It Never Rains in California - Refrain


On the sixth and last day in LA, I still had enough time for sightseeing in the daytime, as my flight to London was due at half past eight in the evening. So I asked Y to give me a lift to Down Town on the way to her office. My plan for the day was to visit Hollywood.

I took the Metro from Down Town and got off at the station, "Hollywood Highland". When I went out from the station, the famous white sign of "HOLLYWOOD" on the side of the hill came into sight. Next to the station was the Man Chinese Theatre. It was a kitschy building with a pretentious oriental taste, which could be seen in many American movies. In the front garden of the theatre, there were a lot of footprints and handprints of the movie stars. I took some pictures of the footprints and handprints of Julie Andrews and other musical actors for my youngest daughter, who is a great lover of musical plays.


As I still had a plenty of time, I decided to go to Universal Studios, which was situated at the next Metro station. The Universal Studios Japan, which opened in Osaka a couple of years ago, is a copy of the original one in LA.

I entered the park by paying entrance fee of c.a. $40. As it was a weekday, there werenft so many visitors in the park and it was convenient for me to go around the attractions in a short time without waiting in a long queue.

The attraction of "Jurassic Park" was unbelievable for me; the customers rode a boat through the forest of dinosaurs, and at the end of the ride, the boat rushed into the water like a roller coaster. The passenger on the boat was soaked by water in a big splash. If such attraction had existed in Japan, it would cause a problem because some boat passengers could catch a cold by getting wet. But this problem did not exist in LA, because my wet T-shirt was dried after fifteen minutes under the warm Californian sun.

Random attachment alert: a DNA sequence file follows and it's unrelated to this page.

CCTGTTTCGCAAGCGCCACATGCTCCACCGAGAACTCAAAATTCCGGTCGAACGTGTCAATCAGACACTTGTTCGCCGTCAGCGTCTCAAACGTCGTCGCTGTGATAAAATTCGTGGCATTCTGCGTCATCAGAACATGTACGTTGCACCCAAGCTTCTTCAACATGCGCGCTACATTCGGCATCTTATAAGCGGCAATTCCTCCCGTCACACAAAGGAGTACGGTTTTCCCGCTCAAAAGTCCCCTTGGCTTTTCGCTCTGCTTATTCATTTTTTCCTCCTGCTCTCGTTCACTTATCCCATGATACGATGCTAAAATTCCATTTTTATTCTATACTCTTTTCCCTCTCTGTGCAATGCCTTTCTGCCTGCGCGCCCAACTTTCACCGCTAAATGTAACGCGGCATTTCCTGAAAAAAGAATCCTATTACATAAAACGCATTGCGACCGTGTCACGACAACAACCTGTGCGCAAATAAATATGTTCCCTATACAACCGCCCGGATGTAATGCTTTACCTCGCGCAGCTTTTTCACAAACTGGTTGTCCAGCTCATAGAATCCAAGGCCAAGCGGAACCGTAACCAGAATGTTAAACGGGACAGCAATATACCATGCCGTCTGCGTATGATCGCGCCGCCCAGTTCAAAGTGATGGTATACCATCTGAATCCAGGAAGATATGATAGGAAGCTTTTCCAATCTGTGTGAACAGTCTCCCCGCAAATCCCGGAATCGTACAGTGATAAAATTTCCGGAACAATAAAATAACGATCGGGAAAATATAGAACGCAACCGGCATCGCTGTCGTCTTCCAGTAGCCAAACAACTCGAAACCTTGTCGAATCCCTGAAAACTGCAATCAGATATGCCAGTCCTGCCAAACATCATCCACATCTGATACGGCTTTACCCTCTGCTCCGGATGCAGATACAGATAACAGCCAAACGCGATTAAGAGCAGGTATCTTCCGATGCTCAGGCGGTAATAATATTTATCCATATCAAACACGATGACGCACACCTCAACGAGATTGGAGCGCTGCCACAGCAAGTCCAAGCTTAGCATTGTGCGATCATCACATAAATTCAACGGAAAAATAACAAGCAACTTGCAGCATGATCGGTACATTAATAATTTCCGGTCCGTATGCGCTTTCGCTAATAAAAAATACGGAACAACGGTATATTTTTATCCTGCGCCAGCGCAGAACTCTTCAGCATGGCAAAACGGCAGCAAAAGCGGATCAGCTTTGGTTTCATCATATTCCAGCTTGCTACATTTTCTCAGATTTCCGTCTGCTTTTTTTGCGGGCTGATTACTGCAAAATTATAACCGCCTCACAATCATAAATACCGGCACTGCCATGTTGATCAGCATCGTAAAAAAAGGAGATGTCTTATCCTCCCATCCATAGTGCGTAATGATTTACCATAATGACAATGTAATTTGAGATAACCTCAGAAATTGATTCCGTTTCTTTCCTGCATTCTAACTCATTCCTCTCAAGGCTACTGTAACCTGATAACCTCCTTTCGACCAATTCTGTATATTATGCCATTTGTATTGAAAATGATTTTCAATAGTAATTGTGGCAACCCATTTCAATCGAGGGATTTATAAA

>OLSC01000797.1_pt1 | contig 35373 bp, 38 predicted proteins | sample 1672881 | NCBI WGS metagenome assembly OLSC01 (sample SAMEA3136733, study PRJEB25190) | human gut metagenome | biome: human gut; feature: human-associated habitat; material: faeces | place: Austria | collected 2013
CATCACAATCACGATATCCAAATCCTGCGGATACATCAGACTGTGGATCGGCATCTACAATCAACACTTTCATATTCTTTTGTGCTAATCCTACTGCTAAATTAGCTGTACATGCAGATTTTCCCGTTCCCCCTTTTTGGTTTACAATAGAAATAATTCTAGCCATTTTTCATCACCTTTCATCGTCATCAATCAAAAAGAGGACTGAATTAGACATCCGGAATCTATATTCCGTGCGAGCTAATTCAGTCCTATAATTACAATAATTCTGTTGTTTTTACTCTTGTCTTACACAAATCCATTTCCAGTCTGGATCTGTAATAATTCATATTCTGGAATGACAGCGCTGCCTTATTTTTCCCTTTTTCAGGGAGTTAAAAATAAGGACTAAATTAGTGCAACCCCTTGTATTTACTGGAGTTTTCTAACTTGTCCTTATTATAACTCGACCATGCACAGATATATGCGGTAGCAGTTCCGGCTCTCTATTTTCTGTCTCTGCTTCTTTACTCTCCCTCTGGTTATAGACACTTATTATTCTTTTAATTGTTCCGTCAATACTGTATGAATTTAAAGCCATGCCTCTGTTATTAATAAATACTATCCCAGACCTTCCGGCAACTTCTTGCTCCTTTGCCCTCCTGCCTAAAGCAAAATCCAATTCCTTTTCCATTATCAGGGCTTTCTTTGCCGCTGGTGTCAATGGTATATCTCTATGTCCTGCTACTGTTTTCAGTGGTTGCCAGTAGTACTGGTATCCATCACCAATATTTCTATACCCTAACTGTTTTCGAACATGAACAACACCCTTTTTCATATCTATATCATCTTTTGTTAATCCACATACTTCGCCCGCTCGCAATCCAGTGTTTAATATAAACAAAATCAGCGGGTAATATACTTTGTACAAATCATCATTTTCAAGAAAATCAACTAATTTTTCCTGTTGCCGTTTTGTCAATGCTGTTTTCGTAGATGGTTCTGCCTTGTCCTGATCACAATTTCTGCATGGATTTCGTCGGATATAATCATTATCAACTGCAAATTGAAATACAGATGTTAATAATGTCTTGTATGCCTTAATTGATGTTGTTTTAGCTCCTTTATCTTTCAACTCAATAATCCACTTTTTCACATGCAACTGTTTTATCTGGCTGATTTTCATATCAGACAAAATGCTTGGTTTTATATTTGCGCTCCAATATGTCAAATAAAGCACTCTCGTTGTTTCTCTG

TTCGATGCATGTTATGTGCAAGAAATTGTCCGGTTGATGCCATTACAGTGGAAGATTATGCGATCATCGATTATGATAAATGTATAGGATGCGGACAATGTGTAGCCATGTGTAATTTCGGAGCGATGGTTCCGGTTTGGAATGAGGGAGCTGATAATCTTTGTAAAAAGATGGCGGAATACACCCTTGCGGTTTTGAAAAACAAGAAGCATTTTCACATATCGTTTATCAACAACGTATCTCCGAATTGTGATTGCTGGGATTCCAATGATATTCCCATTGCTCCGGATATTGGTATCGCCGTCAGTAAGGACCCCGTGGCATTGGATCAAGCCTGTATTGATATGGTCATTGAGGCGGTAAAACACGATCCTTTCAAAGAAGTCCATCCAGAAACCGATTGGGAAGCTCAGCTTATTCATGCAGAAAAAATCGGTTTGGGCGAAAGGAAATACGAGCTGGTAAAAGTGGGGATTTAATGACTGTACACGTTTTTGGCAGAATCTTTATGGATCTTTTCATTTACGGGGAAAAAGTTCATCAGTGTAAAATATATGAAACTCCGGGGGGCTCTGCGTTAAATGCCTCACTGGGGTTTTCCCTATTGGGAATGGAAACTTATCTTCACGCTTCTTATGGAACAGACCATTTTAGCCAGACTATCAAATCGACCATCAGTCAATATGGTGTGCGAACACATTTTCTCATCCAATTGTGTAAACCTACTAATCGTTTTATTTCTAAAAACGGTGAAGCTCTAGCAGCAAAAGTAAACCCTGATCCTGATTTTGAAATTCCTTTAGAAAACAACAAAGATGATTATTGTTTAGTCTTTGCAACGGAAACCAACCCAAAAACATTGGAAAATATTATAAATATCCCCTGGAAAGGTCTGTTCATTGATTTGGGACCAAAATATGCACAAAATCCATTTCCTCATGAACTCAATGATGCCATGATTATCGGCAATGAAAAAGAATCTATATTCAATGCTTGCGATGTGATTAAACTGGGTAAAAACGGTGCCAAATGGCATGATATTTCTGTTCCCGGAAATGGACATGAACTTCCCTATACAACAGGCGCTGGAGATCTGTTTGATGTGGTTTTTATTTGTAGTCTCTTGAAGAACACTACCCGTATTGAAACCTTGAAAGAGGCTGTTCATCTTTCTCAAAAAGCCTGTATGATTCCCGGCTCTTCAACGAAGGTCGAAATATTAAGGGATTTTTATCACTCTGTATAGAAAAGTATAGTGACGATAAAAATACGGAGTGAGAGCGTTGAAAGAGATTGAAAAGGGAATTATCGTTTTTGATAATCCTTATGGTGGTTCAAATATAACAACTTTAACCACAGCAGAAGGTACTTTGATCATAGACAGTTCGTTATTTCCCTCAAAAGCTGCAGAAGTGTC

My impression of the park was "childish", and there was no surprise as the park was targeted for children. As I was not keen about artificial sightseeing places, which were made for a commercial purpose, I did not enjoy the place very much and went out after two hours.


Y, who had finished her work, took me to the airport that evening. We could see the sunset from the freeway [motorway]. The red colour of the evening glow in LA seemed to be much darker than one in London. The silhouette of tall palm trees could be seen standing on the red background of the sky.    

I was about to say, "What a beautiful sunset!", but Y said it before me.

"What a beautiful sunset!"

During my stay with Y, she always said what I thought a few seconds earlier than I. This crossover could probably come from the fact that we were both classmates and grew up in the same town at the same time, so our thinking pattern was still similar after 20 years. Or perhaps she was good at reading peoplesf minds.


I parted from Y at the airport after spending six days with her. I boarded on my plane and arrived at London in the afternoon of the next day, as there was 9-hour time difference between LA and London. I started working again in London.

Looking at outside from the window of my office, I could only see the clouded sky. When I saw the sky I thought to myself that it was probably going to rain today. For several days after returning from LA, the blue sky of California passed through in my head many times. It was just like an unrealistic scenery which one sees in dreams.